This got me to thinking that preferences and attitudes towards sensuality in romances, particularly historical romances, may be highly influenced by the reader's generation. That thought reminded me of Generational Marketing. So what is Generational Marketing and what does that mean to writers of romance?
GEN Marketing targets consumers based on the era in which they were born and grew up. Messages are crafted to appeal to particular generations based upon shared values, attitudes, and beliefs. These values, attitudes, and beliefs are thought to derive from the collective experiences of a particular era (e.g., 9/11 is a collective experience). Below are brief descriptions of the modern generations. What generation do you belong to? Do you think that it influences your preferences and expectations for sensuality in a romance novel? Is my analysis spot on or am I missing something?
- Mature or Silent Generation - born prior to 1946. Formative influences include the Great Depression and WWII. Values: Believe in established institutions, hard work, and self-discipline. Buying behavior: Conservative, frugal , and brand loyal. Self-sacrifice is a hallmark of this generation. Slow to adopt new products because they grew up in a time of economic hardship. Many, however, are rewarding themselves in retirement for their years of hard work. They prefer tradition in their entertainment and are turned off by controversy. My Analysis: Readers of the Mature Generation are more likely to identify with heroines who are virtuous and embrace traditional values.
- Boomers - born between 1946-1964. Formative influences: Early boomers (1st decade) - Vietnam War, the Pill, Free Love. Later boomers (2nd decade) - Watergate, the Women's Movement, Disco, More Free Love. Values: Self-expression not self-sacrifice, Personal Identity - the Me Generation. Think L'Oreal's original slogan: "I'm worth it." Sense of entitlement comes from growing up during prosperous times. They question the "establishment." Buying behavior: Prefer products and services that appeal to their individuality and need for self-fulfillment. Unlike the Mature Generation, they are nontraditional and are probably more likely to embrace new products or product categories. My Analysis: Boomer readers are more likely to think the heroine is entitled to sexual experimentation and think she should question established mores, particularly if it leads to greater self-fulfillment.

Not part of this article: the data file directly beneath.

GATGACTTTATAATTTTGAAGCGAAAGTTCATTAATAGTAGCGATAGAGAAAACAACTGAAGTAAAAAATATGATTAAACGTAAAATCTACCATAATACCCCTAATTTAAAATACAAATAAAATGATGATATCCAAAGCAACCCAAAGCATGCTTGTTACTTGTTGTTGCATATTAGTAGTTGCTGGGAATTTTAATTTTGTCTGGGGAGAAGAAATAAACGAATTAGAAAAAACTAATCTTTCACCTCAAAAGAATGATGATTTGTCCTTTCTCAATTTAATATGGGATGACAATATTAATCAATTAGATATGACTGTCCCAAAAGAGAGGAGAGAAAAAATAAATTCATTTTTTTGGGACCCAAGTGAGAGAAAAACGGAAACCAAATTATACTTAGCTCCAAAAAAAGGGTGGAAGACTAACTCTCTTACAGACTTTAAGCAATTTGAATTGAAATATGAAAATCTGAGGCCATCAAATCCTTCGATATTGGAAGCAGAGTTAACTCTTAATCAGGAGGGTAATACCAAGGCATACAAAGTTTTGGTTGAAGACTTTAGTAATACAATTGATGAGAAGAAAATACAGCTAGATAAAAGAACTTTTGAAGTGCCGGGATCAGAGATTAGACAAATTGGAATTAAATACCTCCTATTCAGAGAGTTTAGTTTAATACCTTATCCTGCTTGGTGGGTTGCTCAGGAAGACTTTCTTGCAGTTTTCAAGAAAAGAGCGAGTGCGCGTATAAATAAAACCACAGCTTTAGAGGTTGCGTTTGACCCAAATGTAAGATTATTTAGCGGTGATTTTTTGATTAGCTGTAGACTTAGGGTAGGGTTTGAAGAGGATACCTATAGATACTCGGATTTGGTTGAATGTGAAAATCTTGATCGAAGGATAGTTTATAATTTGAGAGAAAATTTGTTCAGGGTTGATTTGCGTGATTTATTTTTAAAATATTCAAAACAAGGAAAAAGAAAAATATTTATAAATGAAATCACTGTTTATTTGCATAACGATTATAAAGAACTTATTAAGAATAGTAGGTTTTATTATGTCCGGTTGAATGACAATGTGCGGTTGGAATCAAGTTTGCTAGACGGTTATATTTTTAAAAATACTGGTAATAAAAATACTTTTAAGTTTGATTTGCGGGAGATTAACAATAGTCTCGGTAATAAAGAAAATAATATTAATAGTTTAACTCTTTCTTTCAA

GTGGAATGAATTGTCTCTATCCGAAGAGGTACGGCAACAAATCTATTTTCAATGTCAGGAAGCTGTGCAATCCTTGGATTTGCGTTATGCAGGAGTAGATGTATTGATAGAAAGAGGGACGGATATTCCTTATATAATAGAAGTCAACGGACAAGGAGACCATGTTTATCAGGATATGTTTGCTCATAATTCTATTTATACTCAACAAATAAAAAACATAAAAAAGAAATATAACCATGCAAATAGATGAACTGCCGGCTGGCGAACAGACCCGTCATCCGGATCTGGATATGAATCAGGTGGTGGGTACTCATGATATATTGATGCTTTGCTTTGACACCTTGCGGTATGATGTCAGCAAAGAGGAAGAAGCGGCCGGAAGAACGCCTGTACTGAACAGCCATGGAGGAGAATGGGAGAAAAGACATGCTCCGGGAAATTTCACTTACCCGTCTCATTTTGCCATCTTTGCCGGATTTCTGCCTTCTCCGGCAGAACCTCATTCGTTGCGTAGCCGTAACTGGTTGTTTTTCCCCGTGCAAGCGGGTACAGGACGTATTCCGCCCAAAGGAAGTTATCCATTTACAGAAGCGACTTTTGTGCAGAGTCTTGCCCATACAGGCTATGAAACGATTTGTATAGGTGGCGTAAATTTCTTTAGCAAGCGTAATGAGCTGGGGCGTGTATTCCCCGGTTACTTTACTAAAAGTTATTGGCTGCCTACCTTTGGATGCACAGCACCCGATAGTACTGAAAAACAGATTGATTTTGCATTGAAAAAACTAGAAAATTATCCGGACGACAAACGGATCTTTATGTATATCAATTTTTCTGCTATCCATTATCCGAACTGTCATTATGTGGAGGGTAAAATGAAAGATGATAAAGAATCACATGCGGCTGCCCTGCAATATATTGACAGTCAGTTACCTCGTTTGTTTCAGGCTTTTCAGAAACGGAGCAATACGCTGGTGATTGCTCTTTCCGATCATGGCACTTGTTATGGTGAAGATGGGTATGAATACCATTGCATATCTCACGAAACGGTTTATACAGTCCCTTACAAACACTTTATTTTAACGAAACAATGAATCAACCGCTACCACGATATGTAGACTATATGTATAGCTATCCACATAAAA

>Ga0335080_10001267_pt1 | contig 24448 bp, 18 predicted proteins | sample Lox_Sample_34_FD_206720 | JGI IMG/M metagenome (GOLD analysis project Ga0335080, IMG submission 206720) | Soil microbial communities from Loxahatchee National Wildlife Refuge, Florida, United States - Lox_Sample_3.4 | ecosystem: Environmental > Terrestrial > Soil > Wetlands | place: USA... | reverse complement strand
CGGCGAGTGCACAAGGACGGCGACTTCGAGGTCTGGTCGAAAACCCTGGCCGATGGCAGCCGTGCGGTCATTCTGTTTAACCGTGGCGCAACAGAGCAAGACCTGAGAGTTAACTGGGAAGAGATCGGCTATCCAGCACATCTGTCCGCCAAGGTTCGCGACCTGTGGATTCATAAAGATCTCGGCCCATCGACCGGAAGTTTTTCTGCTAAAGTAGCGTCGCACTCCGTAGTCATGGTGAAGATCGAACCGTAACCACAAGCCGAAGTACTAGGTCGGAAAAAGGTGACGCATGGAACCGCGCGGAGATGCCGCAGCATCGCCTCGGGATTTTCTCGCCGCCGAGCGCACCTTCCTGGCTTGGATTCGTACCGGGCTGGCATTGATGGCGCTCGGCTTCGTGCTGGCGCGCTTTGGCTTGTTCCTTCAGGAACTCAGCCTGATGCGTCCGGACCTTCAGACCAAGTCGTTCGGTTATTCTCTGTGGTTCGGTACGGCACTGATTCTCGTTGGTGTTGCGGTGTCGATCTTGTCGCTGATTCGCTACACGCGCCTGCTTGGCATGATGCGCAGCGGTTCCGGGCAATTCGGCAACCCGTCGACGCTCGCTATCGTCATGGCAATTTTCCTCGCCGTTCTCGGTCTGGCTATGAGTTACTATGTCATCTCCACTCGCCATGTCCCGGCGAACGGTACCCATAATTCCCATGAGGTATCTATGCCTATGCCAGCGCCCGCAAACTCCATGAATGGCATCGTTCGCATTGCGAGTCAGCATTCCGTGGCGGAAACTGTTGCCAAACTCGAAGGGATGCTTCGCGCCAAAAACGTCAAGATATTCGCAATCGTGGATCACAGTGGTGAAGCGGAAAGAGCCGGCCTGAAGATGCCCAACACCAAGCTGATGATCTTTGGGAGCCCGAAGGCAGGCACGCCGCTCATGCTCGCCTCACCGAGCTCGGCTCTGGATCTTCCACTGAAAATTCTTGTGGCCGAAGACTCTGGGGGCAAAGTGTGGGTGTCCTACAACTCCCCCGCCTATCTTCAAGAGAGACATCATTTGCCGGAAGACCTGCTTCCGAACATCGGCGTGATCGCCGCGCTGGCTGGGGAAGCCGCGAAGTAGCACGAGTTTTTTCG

- GEN X - born between 1965 - 1978. Formative influences: Cold War (Reagan Era), divorce (latch-key kids), AIDs, tumultuous economic times. The PC Generation. Values: Savvy Entrepreneurs. Hard workers. Seek balance not stability. Close-knit family is a high priority (as a result of divorced parents). Technology is a given. Buying behavior: They are skeptical and cynical towards slick marketing pitches (the savvy thing). Prefer marketing messages that are frank, fun, and practical. Their preference is for interactive entertainment. My Analysis: GEN X readers' pragmatism, perhaps even their cynicism (e.g, sex sells), might lead them to expect sensuality in the books. However, focus on family and marriage is likely to have great appeal to them.
- GEN Y (Echo Boomers) - born between 1979 and 1991. Formative influences: Electronic everything - iPOD, Blackberry, Cell Phone, Instant Messaging, Text Messaging -- these are all hallmarks of the multi-tasking Millennium Generation. Other influences include presidential scandals, 9/11, and school shootings. There are an estimated 70 million of them, of which 34% are minorities. They are the creation of their boomer parents. Pampered, Over-scheduled with activities, gregarious, high-maintenance, and have a high degree of self-worth. They value creativity and independent thinking, and they search for meaningfulness. Buying behavior: To reach them, you must go where they go (e.g., My Space/Facebook). They are thought to like promotions and contests with free prizes. They are concerned with social issues. In a survey conducted in 2000, Cone/Roper found that 91% of GEN Y youth are attracted to companies and products that support "good causes." Viral marketing (a fancy term for word of mouth recommendations, primarily via the web) appeals to them. Conclusion: Hmmm ... It must be odd for this generation to envision a world without electronics, but as a 2nd decade Boomer teen , I adored Victoria Holt along with TV, my Mustang, and my pink princess phone (no, I'm not joking!). Since GEN Y has been exposed to far more sexuality than other generations, they probably wouldn't object to the proverbial romp in the hay. But it might have more impact if it was a) recommended by a friend, b) all for a good cause, and/or c) meaningful. ;-)
Thoughts? I'd love to hear from you.
J. Walker Smith/Ann S. Clurman, "Rocking the Ages: The Yankelovich Report on Generational Marketing," 1997
Nadira A. Hira, "GEN Y at Work: Attracting the Twentysomething Worker," Fortune, May 2007
Zell Center for Risk Research, "The Risk of Misreading Generation Y: The Need for New Marketing Strategies," 2002
Joanna L. Krotz, "Tough Customers: How to Reach GEN Y," Microsoft Small Business Center online (No date published)
Stephanie Armour, "Generation Y: They've arrived at work with a new attitude," USA Today, 2005